Jim D showed me the blanks that make up the custom cores back in our last visit at the plant not that long ago, they all meet a weight criteria

 

 

very enjoyable thead

 

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I'm with you Chico.   The Millie is just about the perfect weight, while living in the H150/LP sonic territory.   I find that if I stand with my 157 for 30-40 minutes,  my fingers start to go numb and my shoulder and back cramp.   That makes for problems when you're trying to play guitar.    That's even with a wide strap.   I can hold my 535 and Millie lots longer.  

Obviously part of the problem is that we aren't quite as young as we used to be.  

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22 hours ago, PunkKitty said:

Good to see you back. Hope you are doing well.

Yeah, it's been a while.  The H-535 went bye-bye about 20 months ago (I've finally realized that '335-style guitars are a big, fat "meh" for me), so I quite hanging out here. 

My favorite local guitar shop is a Heritage dealer, so when I asked a couple of weeks ago to try out a Les Paul (I've only had a few Les Pauls over the years, so I wanted something different from the Fenders I've been playing lately) with a decently chunky neck, I was pointed at a couple of vintage speced Gibsons, and several H-150s.  Liking things a little different, I tried out an ebony H-150 Standard.  It sounded good, and had a Medium C neck with just enough heft to make my left hand happy (thin necks give me a sore left hand - after some digging online, I found out the H-150 Standard's neck is around .870" at the 1st fret [a chunkier Medium C]).  The Gibbys were a tad bit chunkier neck-wise, but sounded kind of blah, through the Marshall DSL I was using as my test mule, so Heritage it was.  Oh yeah, and at a better price to boot!  :)  The guitar's on layaway at the present time.  Then it will need the obligatory re-fret job with Jescar Evo Gold fret wire, since I have major allergies to nickel (which virtually all standard frets have).

Edited by EllenGtrGrl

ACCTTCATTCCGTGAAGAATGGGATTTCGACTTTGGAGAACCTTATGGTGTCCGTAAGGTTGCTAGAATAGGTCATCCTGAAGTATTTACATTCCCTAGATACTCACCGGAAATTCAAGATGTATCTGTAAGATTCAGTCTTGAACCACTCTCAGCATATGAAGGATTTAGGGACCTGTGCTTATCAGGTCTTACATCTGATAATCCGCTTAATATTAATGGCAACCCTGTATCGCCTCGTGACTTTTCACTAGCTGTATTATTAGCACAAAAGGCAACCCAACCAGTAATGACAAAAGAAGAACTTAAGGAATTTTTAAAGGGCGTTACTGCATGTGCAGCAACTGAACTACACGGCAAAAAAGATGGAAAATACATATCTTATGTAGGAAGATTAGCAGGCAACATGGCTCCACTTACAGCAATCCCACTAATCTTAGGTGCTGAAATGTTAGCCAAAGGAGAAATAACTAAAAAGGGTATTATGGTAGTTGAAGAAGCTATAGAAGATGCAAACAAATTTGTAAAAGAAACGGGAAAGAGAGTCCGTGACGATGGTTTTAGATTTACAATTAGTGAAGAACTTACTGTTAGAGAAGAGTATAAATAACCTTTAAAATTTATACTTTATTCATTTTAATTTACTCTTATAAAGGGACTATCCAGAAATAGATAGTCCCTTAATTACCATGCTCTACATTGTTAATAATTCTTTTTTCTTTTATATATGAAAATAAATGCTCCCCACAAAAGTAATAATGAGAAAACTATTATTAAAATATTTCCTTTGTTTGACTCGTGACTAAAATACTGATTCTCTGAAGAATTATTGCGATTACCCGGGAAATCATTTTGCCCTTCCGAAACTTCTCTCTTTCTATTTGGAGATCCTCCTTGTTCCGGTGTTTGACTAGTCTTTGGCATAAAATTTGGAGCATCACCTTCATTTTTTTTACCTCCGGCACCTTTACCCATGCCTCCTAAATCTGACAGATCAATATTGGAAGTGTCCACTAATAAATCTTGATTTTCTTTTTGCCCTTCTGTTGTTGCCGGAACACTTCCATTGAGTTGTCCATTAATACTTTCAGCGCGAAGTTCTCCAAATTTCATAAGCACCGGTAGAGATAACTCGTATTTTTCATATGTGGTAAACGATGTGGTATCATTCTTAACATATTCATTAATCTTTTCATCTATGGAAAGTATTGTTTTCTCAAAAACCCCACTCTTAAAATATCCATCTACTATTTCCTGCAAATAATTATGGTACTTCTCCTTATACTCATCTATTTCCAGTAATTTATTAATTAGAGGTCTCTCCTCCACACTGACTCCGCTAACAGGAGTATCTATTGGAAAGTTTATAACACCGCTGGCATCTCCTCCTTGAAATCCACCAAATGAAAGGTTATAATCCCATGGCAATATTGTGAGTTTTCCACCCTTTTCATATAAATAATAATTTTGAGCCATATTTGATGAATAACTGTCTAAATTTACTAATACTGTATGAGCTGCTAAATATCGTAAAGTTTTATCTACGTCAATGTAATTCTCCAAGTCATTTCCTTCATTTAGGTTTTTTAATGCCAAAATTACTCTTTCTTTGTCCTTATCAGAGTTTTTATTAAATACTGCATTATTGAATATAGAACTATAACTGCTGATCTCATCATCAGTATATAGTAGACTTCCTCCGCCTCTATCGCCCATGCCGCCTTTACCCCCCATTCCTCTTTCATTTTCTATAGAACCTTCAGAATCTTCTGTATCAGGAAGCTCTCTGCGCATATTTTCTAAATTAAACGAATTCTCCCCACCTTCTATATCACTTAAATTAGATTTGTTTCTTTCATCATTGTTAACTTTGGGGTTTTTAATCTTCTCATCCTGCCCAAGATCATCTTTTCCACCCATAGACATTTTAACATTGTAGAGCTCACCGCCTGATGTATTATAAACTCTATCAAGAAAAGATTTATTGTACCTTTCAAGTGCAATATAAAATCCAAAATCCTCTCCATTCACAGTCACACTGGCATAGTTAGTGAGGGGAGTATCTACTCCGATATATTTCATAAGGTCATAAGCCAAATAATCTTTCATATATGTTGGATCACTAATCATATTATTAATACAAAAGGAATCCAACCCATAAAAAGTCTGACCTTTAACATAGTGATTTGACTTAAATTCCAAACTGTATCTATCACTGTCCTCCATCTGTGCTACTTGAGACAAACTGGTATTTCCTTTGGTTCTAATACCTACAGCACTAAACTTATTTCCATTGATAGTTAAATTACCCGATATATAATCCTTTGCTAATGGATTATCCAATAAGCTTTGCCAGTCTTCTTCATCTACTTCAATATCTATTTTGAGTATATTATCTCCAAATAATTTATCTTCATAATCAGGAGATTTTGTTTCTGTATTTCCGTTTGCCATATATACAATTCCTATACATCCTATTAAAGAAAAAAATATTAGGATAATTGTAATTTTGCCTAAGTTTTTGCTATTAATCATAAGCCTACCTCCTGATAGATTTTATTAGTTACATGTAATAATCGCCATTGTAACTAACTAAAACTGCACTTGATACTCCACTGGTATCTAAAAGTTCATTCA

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28 minutes ago, EllenGtrGrl said:

Yeah, it's been a while.  The H-535 went bye-bye about 20 months ago (I've finally realized that '335-style guitars are a big, fat "meh" for me), so I quite hanging out here. 

My favorite local guitar shop is a Heritage dealer, so when I asked a couple of weeks ago to try out a Les Paul (I've only had a few Les Pauls over the years, so I wanted something different from the Fenders I've been playing lately) with a decently chunky neck, I was pointed at a couple of vintage speced Gibsons, and several H-150s.  Liking things a little different, I tried out an ebony H-150 Standard.  It sounded good, and had a Medium C neck with just enough heft to make my left hand happy (thin necks give me a sore left hand - after some digging online, I found out the H-150 Standard's neck is around .870" at the 1st fret [a chunkier Medium C]).  The Gibbys were a tad bit chunkier neck-wise, but sounded kind of blah, through the Marshall DSL I was using as my test mule, so Heritage it was.  Oh yeah, and at a better price to boot!  :)  The guitar's on layaway at the present time.  Then it will need the obligatory re-fret job with Jescar Evo Gold fret wire, since I have major allergies to nickel (which virtually all standard frets have).

 

My baby sister actually bought a Les Paul recently. Historically she has always favored the Japaneese ESP/E-II/LTD guitars with the 25.5" scale length so this is a big move in a different direction for her. She knows I like Heritage but for the time being it seems that Gibson is the stronger brand name and they had a Burgundy color she really liked.  I think it was the Les Paul "Modern" Les Paul model she bought.

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So I have gigging guitars and studio guitars. I don't care how heavy my studio guitars are as i can play them sitting down. I never worry about weight when buying. If I like the guitar, I like the guitar and it will find its place in my life.

 

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9 hours ago, EllenGtrGrl said: